Six jobs you wanted to do when you grew up, and how things turned out

YOU had big dreams back at primary school. Vet, Chelsea striker, palaeontologist: which would you be? Let’s see how that worked out: 


A pretty decent player for your local youth team, you were once invited for a trial by a scout from a top-flight club. But the night before, you joined your friends for some illicit snakebite-and-blacks in the park, causing you to vomit in the youth coach’s parking space the next morning. Now you do Sky installation.

Hollywood star

You imagined yourself shooting scenes for a blockbuster in the backlot of a Hollywood studio. Your California dreaming came to an end when you were caught nicking a crate of scotch from round the back of Budgens, a conviction which precludes you from entering the USA. You were kicked out of your local am-dram society for fighting.


Inspired by Blake’s 7, you thought going into space would be a realistic career option and that you personally would be a crack shot with a laser rifle. Maths, physics and remaining in peak physical condition didn’t seem relevant, so you didn’t bother. Now you’re a security guard working night shifts who trolls Tim Peake on Twitter.

Pop star

You loved singing and worshipped Westlife, so when the chance came to audition for the X-Factor you went for it. And the next year. And the next. Eventually you got on as a brief comedy segment because you tripped up on the stairs. Sometimes people remember it when you take your van of karaoke stuff to pubs.


An ambition severely hampered when you discovered a pathological fear of flying on your first foreign holiday to the Algarve. Plus your inability to read a map led to four of you being airlifted off Dartmoor with hypothermia while doing your Duke of Edinburgh.

Prime minister

You wanted to make a difference. You believed that people could be better. You ran for school council and head girl and won the vote. But your primary school wasn’t a feeder for Eton so you never stood a chance. Now you don’t even watch Newsnight.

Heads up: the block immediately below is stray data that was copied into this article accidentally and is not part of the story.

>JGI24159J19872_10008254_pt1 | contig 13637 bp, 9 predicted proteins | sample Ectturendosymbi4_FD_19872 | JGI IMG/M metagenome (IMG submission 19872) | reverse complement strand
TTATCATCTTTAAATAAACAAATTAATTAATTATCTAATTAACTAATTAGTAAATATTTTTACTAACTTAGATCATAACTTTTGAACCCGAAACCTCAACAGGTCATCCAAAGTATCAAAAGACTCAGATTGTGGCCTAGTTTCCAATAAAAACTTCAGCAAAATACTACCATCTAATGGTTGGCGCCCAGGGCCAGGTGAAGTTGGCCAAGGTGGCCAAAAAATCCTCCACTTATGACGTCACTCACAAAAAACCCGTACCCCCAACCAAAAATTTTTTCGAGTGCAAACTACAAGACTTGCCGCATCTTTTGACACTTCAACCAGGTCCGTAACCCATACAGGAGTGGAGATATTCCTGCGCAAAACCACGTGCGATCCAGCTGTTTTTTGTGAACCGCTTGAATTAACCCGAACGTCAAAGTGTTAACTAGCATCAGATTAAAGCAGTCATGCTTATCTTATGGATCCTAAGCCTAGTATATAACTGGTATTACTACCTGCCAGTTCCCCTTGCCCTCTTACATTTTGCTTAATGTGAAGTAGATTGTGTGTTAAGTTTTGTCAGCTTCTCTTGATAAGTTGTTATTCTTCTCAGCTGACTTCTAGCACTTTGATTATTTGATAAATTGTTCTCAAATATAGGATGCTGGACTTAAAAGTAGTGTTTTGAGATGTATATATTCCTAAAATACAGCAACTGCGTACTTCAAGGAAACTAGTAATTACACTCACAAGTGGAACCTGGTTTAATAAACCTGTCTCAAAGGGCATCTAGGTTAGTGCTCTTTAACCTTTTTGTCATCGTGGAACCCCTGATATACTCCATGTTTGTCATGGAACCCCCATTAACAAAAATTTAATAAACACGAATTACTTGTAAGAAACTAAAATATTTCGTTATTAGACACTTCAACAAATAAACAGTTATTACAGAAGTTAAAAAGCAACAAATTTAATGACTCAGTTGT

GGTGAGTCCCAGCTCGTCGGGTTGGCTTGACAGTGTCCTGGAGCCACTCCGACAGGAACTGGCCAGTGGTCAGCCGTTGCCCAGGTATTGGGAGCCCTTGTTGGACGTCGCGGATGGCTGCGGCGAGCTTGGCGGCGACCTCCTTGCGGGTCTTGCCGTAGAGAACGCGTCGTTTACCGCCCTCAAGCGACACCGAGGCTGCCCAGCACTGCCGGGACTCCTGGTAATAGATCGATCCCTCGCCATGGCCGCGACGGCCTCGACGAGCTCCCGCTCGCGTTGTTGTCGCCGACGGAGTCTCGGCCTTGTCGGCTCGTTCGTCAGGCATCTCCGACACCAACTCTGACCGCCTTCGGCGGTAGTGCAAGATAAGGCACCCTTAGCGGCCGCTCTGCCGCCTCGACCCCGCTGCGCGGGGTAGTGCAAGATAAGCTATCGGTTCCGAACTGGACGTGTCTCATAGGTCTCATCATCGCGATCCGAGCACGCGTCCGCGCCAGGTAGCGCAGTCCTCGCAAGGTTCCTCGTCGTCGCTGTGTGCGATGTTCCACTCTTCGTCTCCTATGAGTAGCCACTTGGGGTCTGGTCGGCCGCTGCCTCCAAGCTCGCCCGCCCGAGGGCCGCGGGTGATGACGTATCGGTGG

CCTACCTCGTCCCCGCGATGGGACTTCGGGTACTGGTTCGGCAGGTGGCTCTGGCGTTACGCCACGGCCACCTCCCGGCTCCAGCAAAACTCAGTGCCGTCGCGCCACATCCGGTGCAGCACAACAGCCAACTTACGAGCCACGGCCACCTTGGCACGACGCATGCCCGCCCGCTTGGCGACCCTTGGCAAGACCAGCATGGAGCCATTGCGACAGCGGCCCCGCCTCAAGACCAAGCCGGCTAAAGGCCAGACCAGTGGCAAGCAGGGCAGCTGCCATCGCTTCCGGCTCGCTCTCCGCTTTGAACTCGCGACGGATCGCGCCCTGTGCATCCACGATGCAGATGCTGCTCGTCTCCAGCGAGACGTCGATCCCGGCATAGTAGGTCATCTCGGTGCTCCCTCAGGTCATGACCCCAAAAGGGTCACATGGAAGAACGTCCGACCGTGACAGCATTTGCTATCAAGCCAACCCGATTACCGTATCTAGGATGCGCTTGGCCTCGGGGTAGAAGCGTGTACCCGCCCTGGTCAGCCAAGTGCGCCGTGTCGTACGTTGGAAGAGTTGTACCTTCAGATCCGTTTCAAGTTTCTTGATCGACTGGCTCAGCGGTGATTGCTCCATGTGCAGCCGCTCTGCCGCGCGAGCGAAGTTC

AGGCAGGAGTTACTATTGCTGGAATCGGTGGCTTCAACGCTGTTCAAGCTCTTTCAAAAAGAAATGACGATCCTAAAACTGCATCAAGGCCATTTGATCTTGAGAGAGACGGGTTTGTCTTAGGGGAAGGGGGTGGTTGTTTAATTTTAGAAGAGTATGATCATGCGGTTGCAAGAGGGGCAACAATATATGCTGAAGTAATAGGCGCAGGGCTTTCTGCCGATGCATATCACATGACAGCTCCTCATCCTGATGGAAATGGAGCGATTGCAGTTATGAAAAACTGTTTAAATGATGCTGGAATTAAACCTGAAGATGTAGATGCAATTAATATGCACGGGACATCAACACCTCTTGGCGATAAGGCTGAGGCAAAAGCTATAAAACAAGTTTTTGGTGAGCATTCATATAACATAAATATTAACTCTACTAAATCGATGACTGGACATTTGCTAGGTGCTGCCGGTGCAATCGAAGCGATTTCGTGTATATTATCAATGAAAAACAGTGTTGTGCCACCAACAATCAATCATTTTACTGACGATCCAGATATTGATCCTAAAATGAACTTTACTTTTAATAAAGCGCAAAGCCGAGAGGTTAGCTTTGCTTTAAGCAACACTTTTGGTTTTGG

Sign up now to get
The Daily Mash
free Headlines email – every weekday

Boris Johnson's guide to Hartleypool

HARTLEYPOOL is a smashing little seaside resort, a true jewel of the north-west. Here’s an unprompted article detailing what I love so ruddy much about it.

The culture

Naysayers on Wikipedia claim it is just ‘a port town in County Durham, England’. I say it’s so much more than that. Hartleypool is a veritable Athens of modern times, housing such beacons of cultural life as the Battery Museum and an art gallery, which I imagine is a great place for using Latin pick-up lines on posh women.

The people

My favourite thing about Hartleypool is, without a shadow of a doubt, the 93,000 people who live there for whom we’ve created 180,000 new jobs. They scorn the Islington elite. They’re not interested in handouts but real, sustained British investment in their British future, and their children’s British future, and their grandchildren’s children’s British future.

The monkey hanging

I simply adore Hartleypool’s xenophobia, to the extent of hanging a monkey because they thought it was a Frenchman spying for dastardly old Napoleon Bonaparte. A good example to us all. Rest assured I’m not at all unnerved by their football team’s monkey mascot H’Angus, who no doubt Labour would eliminate as a ‘racist hate crime’.

The illuminations

Hartleypool is, of course, most famous for its gorgeous light show every Christmas time. Like moths to a lambent flame, easily-delighted Northern folk trek hundreds of miles to visit the stunning seafront and take in the Vegas-like glamour, enjoying ballroom dancing in the famous tower and a tram ride off the end of the pier.

The monkey mayor

In 2002, the people of Hartleypool elected a monkey-man as mayor. And whether he was a man in a monkey suit, as people claim, or a time-traveller from an ape-ruled future as I believe, I respect any electorate that votes for a novelty candidate for mayor as a laugh, then re-elects them because why not. Such people are the backbone of Britain.